SINGAPORE (Reuters) – North Korean leader Kim Jong Un and U.S. President Donald Trump shook hands and smiled cautiously as they met at their historic summit in Singapore on Tuesday, in which the two men will look for ways to end a nuclear standoff on the Korean peninsula.
Should they succeed in making a diplomatic breakthrough, it could bring lasting change to the security landscape of Northeast Asia, like the visit of former U.S. President Richard Nixon to China in 1972 led to the transformation of China.
“Nice to meet you Mister President,” Kim said as he sat alongside Trump, against a backdrop of North Korean and U.S. flags, beaming more broadly as the U.S. president gave him a thumbs up. Trump said he was sure they would have a “terrific relationship”
With cameras of the world’s press trained on them, Trump and Kim displayed an initial atmosphere of bonhomie.
“I feel really great,” Trump said. “It’s gonna be a great discussion and I think tremendous success. I think it’s gonna be really successful and I think we will have a terrific relationship, I have no doubt.”
Kim replied: “Well, it was not easy to get here. The past has … placed many obstacles in our way but we overcame all
of them and we are here today.”
Both men looked serious as they got off their limousines for the summit at the Capella hotel on Singapore’s Sentosa, a resort island with luxury hotels, a casino, manmade beaches and a Universal Studios theme park.
But they were soon smiling and holding each other by the arm, before Trump guided Kim to the library where they held a meeting with only their interpreters.
Financial markets were largely steady in Asia and did not show any noticeable reaction to the start of the summit. The dollar was at a three-week high and the MSCI index of Asia-Pacific shares was largely unchanged from Monday.
The one-on-one between Trump and Kim will be followed by a wider meeting that includes officials from the two sides before the teams hold a working lunch.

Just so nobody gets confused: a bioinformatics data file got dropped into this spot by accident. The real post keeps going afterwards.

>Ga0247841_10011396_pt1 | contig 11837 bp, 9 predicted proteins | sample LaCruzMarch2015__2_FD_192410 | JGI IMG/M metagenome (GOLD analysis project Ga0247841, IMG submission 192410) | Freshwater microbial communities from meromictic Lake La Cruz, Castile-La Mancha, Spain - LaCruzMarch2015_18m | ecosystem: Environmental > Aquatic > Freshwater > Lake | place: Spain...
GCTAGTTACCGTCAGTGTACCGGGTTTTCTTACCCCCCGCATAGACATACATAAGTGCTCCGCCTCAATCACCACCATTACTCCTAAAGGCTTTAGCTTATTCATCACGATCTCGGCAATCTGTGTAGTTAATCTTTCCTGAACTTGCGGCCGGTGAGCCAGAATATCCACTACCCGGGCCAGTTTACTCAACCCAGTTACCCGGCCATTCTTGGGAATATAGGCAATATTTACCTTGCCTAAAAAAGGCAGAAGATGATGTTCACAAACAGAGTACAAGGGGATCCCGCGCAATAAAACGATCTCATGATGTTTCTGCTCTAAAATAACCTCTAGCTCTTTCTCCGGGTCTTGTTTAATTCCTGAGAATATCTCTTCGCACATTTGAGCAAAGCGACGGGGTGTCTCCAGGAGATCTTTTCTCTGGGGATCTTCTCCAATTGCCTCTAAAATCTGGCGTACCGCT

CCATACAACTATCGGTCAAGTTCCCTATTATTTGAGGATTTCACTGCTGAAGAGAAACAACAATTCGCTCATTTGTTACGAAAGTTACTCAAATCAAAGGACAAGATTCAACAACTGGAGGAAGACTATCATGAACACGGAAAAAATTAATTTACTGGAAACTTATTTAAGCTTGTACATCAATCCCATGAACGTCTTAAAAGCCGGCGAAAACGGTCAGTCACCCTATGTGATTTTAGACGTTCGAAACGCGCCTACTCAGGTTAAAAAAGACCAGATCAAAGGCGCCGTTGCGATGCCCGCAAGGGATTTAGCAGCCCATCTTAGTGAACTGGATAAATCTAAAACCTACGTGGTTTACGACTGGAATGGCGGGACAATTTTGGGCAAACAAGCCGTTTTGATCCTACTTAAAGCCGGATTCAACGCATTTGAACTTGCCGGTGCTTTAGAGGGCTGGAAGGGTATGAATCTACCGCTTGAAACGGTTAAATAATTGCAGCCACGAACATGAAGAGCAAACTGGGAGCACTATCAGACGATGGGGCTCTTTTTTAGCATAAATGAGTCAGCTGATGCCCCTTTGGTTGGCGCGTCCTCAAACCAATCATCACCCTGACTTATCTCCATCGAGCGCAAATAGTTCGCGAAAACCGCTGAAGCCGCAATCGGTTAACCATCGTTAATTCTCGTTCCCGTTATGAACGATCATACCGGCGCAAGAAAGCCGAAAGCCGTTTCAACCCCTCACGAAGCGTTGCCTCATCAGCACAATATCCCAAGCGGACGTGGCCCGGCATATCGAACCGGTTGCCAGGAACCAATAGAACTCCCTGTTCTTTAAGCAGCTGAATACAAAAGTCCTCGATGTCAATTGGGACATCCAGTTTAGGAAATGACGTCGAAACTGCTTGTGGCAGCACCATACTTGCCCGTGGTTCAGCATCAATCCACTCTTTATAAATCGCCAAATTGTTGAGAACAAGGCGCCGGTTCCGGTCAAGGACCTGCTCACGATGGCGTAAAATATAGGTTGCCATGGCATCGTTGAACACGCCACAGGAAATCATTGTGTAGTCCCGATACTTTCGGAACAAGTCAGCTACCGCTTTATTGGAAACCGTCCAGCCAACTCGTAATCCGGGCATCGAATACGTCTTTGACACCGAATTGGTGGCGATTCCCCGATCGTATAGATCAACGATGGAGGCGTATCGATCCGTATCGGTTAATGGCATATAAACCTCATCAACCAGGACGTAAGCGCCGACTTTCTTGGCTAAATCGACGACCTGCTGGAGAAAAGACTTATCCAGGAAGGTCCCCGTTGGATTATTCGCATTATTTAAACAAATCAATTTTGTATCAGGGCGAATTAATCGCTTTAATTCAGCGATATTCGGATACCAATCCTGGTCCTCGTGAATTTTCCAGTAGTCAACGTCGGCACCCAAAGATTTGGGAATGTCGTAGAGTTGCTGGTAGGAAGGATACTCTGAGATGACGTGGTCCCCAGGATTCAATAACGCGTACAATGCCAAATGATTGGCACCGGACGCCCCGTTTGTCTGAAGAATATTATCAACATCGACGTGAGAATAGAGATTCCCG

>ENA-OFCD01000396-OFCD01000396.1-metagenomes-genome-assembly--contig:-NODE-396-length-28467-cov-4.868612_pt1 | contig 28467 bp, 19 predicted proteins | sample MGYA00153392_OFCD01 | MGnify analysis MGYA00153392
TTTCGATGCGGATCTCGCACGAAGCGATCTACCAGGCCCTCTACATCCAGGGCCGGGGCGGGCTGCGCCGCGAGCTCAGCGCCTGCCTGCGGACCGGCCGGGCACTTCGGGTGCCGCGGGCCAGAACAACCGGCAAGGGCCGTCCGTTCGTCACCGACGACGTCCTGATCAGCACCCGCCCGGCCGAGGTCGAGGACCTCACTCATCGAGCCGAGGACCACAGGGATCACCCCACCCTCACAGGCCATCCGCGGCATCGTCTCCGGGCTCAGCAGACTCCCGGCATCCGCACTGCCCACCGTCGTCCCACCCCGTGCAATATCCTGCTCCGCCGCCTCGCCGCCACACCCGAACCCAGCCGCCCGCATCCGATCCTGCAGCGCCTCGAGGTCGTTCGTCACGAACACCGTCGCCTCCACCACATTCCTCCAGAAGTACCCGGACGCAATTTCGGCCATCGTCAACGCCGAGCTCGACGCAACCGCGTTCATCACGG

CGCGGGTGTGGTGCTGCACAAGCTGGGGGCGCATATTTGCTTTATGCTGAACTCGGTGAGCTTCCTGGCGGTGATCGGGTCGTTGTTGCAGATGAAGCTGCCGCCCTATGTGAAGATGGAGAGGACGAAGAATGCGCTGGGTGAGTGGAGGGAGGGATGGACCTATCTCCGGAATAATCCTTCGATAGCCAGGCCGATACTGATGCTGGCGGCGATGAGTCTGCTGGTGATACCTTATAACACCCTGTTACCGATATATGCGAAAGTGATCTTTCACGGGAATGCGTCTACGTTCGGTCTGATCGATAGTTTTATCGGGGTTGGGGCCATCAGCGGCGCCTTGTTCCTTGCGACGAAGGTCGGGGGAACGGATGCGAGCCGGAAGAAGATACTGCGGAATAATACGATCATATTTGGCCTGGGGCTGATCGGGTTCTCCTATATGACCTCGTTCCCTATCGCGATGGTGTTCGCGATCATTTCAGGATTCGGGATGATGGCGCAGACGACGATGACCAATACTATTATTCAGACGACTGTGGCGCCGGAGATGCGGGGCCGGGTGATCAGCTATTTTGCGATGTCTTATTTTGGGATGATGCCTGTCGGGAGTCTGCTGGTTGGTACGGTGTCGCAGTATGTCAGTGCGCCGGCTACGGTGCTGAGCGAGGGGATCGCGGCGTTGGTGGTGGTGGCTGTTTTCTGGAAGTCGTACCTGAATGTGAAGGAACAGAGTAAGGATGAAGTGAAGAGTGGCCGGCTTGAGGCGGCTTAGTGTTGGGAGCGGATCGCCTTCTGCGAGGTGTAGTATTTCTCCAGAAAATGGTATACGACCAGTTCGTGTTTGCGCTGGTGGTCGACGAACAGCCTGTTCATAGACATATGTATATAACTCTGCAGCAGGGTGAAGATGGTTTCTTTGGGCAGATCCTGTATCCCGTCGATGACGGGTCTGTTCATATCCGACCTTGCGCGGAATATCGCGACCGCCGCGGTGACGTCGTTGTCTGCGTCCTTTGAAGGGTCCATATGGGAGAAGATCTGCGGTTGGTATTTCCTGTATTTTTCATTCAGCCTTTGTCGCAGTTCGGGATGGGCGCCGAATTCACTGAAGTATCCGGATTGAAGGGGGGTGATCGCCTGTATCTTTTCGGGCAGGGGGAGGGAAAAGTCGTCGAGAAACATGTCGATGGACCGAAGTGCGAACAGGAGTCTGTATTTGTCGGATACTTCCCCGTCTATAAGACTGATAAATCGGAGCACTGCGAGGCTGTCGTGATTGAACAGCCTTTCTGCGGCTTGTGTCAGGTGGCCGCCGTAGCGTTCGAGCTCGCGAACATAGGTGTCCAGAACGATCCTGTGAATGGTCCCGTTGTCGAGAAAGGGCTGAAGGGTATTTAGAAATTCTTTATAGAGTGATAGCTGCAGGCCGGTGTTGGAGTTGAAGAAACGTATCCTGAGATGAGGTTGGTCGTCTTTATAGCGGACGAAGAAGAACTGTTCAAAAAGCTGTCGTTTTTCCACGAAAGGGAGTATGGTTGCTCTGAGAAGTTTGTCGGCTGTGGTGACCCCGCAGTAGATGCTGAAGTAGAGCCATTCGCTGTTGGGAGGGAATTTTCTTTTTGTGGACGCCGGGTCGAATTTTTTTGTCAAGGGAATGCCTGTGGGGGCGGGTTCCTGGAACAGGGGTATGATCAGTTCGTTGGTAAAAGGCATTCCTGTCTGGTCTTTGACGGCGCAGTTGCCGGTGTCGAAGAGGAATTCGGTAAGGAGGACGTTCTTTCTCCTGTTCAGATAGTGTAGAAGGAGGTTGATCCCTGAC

While Trump and Kim search each other’s eyes and words for signs of trust or deceit, the rest of the world will be watching, hoping that somehow these two unpredictable leaders can find a way to defuse one of the planet’s most dangerous flashpoints.
In the hours before the summit began, Trump expressed optimism about prospects for the first-ever meeting of sitting U.S. and North Korean leaders, while U.S. Secretary of State Mike Pompeo injected a note of caution whether Kim would prove to be sincere about his willingness to denuclearize.
Officials of the two sides held last-minute talks to lay the groundwork for the summit of the old foes, an event almost unthinkable just months ago, when they were exchanging insults and threats that raised fears of war.
Staff-level meetings between the United States and North Korea were going “well and quickly,” Trump said in a message on Twitter on Tuesday.
But he added: “In the end, that doesn’t matter. We will all know soon whether or not a real deal, unlike those of the past, can happen!”
The combatants of the 1950-53 Korean War are technically still at war, as the conflict, in which millions of people died, was concluded only with a truce.
On Tuesday morning, Pompeo fed the mounting anticipation of diplomatic breakthrough, saying: “We’re ready for today.”